Education Secretary Post Could Do a Lot Worse than Michael Bennet

According to reliable Rocky Mountain News education reporter Nancy Mitchell, the name of Denver Public Schools superintendent Michael Bennet is being bounced around as a serious candidate to serve as Secretary of Education:

The Newsweek columnist who broke the story of Barack Obama’s presidential bid is betting on Denver Public Schools Superintendent Michael Bennet as the next U.S. secretary of education.

“I have my money on Bennet,” Jonathan Alter writes in the soon-to-be-printed Dec. 15 issue.

The others on Alter’s short list are Chicago Public Schools Superintendent Arne Duncan and Paul Vallas, head of New Orleans’ public schools.

The usually accessible Bennet is being coy about the column. He declined to comment directly.

Being superintendent of an urban school district is a tough job. From the standpoint of teacher innovation, parental choice, local empowerment, and student opportunity, it’s easy to argue that Michael Bennet has done better than most. The CSAP results that have come in show some small positive gains in DPS, but there is still much work to be done.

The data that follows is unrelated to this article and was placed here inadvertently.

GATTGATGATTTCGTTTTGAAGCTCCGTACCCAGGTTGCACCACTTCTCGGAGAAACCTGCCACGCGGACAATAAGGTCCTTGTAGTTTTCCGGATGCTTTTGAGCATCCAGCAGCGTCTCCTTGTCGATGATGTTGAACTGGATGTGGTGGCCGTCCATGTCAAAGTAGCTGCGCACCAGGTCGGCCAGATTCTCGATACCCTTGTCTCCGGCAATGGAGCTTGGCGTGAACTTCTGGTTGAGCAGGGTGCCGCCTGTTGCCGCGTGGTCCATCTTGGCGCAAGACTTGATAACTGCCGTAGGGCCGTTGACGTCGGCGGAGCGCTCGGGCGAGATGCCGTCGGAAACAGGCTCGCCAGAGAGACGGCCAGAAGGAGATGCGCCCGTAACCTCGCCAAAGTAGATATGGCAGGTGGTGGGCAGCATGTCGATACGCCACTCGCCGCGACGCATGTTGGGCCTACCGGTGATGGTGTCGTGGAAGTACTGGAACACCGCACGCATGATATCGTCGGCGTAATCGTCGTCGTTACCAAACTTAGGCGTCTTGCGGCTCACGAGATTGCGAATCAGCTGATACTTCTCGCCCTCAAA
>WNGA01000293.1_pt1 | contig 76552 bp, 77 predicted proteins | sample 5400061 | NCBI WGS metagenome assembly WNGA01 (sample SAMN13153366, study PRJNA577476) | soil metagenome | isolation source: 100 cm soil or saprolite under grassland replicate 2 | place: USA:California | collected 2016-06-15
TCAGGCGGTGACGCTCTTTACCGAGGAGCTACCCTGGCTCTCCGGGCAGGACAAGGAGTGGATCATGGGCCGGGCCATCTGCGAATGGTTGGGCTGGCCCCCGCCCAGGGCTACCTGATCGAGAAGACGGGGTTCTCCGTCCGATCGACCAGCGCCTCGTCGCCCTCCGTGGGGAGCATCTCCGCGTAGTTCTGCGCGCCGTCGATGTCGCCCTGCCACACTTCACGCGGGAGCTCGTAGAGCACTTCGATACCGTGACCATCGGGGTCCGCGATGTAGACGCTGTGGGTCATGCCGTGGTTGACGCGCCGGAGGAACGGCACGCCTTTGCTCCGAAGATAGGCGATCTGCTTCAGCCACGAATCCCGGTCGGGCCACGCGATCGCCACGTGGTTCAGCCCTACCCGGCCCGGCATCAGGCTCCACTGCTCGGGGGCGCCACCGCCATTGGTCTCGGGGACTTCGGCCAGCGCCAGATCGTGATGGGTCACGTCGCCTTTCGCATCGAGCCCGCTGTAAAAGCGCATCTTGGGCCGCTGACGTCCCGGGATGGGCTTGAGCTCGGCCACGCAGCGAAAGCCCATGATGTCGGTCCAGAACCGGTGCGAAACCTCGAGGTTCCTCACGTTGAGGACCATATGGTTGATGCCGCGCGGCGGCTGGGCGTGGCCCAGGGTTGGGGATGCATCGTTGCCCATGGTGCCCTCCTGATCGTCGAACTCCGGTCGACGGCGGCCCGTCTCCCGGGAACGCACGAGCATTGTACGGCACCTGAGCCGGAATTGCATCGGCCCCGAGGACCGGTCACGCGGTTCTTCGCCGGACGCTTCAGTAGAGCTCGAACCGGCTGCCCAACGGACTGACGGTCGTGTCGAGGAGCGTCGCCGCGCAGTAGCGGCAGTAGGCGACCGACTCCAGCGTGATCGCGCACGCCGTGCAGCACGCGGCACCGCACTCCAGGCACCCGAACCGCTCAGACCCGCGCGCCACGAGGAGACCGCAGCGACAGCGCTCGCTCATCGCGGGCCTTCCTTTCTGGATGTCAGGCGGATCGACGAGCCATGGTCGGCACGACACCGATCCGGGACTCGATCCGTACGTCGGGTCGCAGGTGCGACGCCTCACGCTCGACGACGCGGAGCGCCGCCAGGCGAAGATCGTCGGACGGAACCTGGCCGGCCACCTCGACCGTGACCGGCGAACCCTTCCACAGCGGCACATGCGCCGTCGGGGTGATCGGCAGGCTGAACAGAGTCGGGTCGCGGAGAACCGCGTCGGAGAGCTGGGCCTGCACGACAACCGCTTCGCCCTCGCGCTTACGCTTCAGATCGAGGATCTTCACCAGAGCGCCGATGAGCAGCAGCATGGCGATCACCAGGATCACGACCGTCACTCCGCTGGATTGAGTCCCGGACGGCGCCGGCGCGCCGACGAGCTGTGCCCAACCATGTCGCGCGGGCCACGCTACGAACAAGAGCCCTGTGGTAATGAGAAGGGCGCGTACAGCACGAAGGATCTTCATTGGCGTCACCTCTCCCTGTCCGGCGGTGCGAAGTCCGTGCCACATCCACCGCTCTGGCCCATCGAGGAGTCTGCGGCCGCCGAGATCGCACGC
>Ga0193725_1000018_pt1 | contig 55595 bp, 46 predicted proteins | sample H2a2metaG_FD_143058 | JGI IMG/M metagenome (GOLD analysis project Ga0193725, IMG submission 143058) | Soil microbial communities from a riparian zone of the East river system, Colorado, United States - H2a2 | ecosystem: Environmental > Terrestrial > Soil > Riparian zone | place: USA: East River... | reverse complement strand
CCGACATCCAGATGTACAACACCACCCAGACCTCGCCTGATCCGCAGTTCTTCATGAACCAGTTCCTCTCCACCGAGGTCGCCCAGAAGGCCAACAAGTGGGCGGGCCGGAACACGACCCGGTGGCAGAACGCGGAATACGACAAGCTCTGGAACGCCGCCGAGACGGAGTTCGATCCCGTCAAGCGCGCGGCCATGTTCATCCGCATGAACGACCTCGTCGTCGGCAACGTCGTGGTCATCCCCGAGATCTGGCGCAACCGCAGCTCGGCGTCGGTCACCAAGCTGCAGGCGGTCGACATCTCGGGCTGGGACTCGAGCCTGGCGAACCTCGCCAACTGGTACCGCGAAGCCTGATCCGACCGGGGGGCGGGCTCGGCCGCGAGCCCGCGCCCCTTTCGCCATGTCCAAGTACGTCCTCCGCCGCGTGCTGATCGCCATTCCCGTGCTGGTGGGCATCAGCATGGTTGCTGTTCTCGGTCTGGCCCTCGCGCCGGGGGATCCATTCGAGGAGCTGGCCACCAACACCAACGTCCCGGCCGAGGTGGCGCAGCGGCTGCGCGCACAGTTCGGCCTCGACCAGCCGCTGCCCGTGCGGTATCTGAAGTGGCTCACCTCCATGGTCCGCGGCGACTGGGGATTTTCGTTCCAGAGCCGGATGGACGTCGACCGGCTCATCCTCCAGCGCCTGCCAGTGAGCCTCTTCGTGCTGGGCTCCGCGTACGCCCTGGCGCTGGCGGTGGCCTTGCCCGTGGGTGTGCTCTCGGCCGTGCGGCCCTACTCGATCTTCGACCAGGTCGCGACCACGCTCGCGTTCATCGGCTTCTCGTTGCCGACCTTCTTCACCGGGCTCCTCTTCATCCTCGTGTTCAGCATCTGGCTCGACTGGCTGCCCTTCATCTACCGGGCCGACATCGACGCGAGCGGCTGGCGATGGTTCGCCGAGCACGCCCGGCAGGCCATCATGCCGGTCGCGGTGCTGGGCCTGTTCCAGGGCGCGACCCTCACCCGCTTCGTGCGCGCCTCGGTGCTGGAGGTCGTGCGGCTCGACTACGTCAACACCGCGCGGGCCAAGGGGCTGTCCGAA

As this 2007 New Yorker feature story (Word document) shows, Bennet has worked tirelessly to take on the challenges. He has hit his share of bumps and made a few mistakes along the way, but he has continued to move forward and keep his focus on key reforms – all while avoiding the trap of popular discontent:

Van Schoales, urban education officer for the Denver-based Piton Foundation, said Bennet is one of the few U.S. superintendents able to implement painful changes – such as school closures – and keep his job with an elected school board.

“It’s important to have someone who can be articulate about what needs to happen,” Schoales said, “but do it in a way that doesn’t so alienate teachers and community folks.”

Barack Obama certainly could make a lot of worse appointments than Michael Bennet. Then again, it’s just the prediction of one Newsweek columnist. As of now, Bennett hasn’t even appeared on Fordham’s list of potential education secretary picks.